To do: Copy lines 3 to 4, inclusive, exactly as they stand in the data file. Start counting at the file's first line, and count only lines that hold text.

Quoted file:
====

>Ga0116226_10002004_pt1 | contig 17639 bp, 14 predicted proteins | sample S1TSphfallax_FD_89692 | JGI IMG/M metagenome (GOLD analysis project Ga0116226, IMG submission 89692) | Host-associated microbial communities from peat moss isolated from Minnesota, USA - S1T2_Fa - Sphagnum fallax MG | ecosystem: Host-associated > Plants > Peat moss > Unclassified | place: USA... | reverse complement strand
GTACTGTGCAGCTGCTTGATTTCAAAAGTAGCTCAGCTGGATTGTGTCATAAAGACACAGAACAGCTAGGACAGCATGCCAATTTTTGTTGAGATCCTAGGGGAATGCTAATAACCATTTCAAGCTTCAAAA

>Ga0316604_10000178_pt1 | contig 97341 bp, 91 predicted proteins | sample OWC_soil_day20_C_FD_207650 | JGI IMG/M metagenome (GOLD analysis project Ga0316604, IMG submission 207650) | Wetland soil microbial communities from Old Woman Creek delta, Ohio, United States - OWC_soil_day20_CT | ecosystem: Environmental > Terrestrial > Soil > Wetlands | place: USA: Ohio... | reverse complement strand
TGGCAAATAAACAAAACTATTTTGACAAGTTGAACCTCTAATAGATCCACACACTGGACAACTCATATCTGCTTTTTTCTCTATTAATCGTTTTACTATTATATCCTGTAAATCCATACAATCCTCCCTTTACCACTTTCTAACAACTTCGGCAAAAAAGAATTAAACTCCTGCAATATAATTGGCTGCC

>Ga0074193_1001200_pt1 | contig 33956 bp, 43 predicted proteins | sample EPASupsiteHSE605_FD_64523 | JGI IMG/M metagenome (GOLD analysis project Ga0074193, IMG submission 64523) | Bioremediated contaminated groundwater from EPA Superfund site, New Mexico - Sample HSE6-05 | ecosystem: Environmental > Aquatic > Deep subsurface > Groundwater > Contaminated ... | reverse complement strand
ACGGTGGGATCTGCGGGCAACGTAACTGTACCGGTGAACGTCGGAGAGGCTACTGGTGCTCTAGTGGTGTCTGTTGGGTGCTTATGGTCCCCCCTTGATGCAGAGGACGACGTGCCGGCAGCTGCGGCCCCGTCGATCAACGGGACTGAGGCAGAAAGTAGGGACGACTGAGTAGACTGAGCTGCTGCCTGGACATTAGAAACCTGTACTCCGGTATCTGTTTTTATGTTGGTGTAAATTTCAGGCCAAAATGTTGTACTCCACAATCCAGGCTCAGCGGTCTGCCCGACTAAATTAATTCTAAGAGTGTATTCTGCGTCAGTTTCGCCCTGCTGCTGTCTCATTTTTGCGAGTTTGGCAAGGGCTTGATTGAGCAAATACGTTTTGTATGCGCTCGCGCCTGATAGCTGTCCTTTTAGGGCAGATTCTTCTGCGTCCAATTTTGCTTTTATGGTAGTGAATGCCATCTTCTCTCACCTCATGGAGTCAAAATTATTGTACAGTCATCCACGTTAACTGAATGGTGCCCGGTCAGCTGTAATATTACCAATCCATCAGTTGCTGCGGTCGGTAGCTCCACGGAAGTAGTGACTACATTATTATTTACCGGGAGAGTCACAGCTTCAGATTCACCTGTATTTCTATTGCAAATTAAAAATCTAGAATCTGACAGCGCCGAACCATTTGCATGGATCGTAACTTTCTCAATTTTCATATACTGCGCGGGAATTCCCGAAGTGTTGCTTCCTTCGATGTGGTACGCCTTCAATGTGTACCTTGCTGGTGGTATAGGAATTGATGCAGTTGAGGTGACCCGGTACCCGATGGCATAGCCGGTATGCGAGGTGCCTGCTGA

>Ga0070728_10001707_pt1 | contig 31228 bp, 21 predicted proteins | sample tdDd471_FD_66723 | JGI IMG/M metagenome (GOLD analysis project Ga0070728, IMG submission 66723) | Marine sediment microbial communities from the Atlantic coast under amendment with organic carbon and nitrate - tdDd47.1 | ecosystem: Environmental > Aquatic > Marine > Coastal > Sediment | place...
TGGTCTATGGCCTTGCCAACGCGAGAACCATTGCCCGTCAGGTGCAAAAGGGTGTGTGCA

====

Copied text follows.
>Ga0316604_10000178_pt1 | contig 97341 bp, 91 predicted proteins | sample OWC_soil_day20_C_FD_207650 | JGI IMG/M metagenome (GOLD analysis project Ga0316604, IMG submission 207650) | Wetland soil microbial communities from Old Woman Creek delta, Ohio, United States - OWC_soil_day20_CT | ecosystem: Environmental > Terrestrial > Soil > Wetlands | place: USA: Ohio... | reverse complement strand
TGGCAAATAAACAAAACTATTTTGACAAGTTGAACCTCTAATAGATCCACACACTGGACAACTCATATCTGCTTTTTTCTCTATTAATCGTTTTACTATTATATCCTGTAAATCCATACAATCCTCCCTTTACCACTTTCTAACAACTTCGGCAAAAAAGAATTAAACTCCTGCAATATAATTGGCTGCC